The attention mechanism block is implemented based on the scaled dot-product attention introduced by Vaswani et al. (2017). Since there are no arbitrary queries, keys and values in our CNN model, the attention mechanism is applied directly to the pairwise encoding tensor. First, the pairwise encoding tensor of size \(L \times L \times 2D\) is linearly projected onto a tensor with dimension\(L \times L \times 6D\), which is subsequently divided into \(Q, K, \text{and } V\) tensors. Then, the scaled dot-product attention is applied as in the figure below. At this step, the similarity of a pair in a sequence to every other pair in the sequence is measured using the dot product. Pairs of items that are located close to one another in the feature space will get a higher dot product value, which is transferred into a higher weight applied to the tensor \(V\).

Scaled Dot-Production Attention and Multi-Head Attention in two graphics

For each head \(h\), the scaled dot product is performed separately to take into account different aspects of items, e.g. for a movie recommendation, it could be movie genre, actors, or budget. Finally, the output of each head is concatenated and projected onto the linear layer, and the resulting tensor with the transformed item embeddings is obtained. Conceptually, the output of the attention mechanism is a transformed version of the original pairwise encoding tensor with its values being adjusted based on the similarity of item pairs, where the irrelevant pairs receive low embedding values and thus are deactivated.

The feature map represented by the transformed tensor is subsequently fed into a CNN to capture high-order relationships among items. The structure of the CNN is identical to the one implemented in SRAR.

Measuring the models‘ ability to capture noise

Performance of the models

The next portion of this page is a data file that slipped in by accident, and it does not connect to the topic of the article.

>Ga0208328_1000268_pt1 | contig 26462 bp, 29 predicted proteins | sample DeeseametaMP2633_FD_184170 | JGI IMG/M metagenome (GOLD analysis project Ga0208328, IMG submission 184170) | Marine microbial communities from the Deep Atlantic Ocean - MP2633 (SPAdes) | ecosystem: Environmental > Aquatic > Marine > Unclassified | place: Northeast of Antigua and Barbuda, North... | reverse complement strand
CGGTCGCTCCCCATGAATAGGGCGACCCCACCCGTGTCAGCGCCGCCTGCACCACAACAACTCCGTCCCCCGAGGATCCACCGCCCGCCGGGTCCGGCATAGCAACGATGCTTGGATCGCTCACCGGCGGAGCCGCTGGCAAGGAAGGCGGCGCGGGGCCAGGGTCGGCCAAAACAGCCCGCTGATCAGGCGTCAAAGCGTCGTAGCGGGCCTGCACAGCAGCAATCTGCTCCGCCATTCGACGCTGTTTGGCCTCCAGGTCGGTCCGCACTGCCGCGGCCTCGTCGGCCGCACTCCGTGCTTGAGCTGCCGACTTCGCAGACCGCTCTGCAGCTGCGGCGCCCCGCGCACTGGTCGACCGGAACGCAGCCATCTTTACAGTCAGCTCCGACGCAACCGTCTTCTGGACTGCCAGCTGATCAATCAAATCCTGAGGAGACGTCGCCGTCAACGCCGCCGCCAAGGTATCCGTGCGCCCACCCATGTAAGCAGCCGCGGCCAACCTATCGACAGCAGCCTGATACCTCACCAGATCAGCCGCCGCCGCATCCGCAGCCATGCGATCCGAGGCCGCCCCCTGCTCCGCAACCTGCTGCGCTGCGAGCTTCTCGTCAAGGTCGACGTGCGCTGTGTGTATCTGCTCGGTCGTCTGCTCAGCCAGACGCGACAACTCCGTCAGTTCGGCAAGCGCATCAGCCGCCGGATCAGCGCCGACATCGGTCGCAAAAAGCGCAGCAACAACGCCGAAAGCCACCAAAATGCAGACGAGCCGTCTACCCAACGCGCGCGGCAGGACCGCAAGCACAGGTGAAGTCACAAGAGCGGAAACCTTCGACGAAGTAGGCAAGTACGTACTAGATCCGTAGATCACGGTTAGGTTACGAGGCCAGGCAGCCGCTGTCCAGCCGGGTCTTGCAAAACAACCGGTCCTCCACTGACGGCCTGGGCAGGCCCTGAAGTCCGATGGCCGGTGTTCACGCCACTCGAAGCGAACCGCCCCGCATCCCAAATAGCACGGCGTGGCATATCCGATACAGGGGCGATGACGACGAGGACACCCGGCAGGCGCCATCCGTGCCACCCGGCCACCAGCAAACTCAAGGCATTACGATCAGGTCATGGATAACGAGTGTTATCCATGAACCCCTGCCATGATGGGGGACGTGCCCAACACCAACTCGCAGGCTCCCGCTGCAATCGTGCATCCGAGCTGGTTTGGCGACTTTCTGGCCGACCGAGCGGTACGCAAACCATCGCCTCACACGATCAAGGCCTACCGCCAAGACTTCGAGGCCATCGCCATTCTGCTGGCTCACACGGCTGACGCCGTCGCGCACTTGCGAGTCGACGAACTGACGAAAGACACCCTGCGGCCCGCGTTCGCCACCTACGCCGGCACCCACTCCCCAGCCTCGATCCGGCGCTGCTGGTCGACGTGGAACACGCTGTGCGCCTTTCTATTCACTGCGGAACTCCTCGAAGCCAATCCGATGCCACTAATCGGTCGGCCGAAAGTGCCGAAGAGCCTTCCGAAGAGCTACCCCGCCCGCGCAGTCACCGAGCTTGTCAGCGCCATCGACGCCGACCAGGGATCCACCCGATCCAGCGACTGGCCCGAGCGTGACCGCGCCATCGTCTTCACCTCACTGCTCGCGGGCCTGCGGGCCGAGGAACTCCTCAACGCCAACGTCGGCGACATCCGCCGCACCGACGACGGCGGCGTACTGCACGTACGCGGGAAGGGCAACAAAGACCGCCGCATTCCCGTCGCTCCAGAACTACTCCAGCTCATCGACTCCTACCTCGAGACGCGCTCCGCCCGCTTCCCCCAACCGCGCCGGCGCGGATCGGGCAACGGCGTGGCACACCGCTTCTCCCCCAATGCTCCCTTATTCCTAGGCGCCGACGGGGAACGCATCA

To check the ability of the models to capture noise, we evaluate the performance of the models based on three publicly available datasets: MovieLens, Gowalla, and Last.fm. The extent of noise in the datasets has not been quantitatively measured, meaning that it is only implied that the datasets contain noise as user imprecision is highly likely in such big datasets as these.

The metrics used to evaluate the performance of the models are Precision, Recall, and Mean Average Precision (MAP). In this research, we relax the constraint of predicting the next immediate item in the sequence to the next \(N\) items in a sequence. Therefore, Precision and Recall are extended to take the next \(N\) items into account, becoming Precision@\(N\) and Recall@\(N\). In the research, we consider \(N\) of sizes \(1,5, \text{and } 10\).

As a benchmark for the models, a number of baselines are implemented:

  1. Popular (POP) baseline is one of the simplest baselines, yet it can yield robust results in certain domains. First, the items are ordered based on the frequency of their occurrence. Then, the most popular $N$ items are recommended to every user
  2. Caser: a CNN-based model for top-N personalized recommendation
  3. CosRec: a CNN-based model with a pairwise encoding block
  4. GRU4Rec: a session-based RNN model

Table of numbers from different datasets

The results of the models along with the state-of-the-art baselines are presented in the table above. First, let’s take a look at performance of the baselines. Among the baselines, CosRec yields the best results on all three datasets, highlighting the importance of modelling the relationships between non-adjacent items within a sequence. Popular baseline generates the worst results, signalling the importance of personalised recommendations.

SRAR performs worse compared to CosRec, on the two datasets — MovieLens and Gowalla. This can be explained by the effect of ARs on the model predictions: since only frequent patterns of items are fed into the model, the ability of the model to personalise recommendations becomes limited. Apart from that, filtering sequences based on ARs makes the sequences more homogeneous, thus the original heterogeneous sequences may lose a part of signal together with noise.SRAR outperforms the baselines only on one dataset – Last.fm. The high performance of the model particularly on this dataset could be explained by the structure of the dataset that contains many repetitions as well as an extensive history of listening patterns of the users, with the largest average number of actions per user (over 700) compared to the other datasets. Because of that, it is possible to mine frequent patterns for each individual user, mitigating the previously discussed problem of limited personalisation.

SRAttn shows a marginally better performance compared to CosRec on the MovieLens dataset, while its performance on the other two datasets is almost identical to CosRec. There are two possible explanations for such results. First, the datasets contain very little natural noise. Second, the model is not able to distinguish relevant items from irrelevant ones. In order to check which of the two arguments is valid, we conducted an additional empirical study.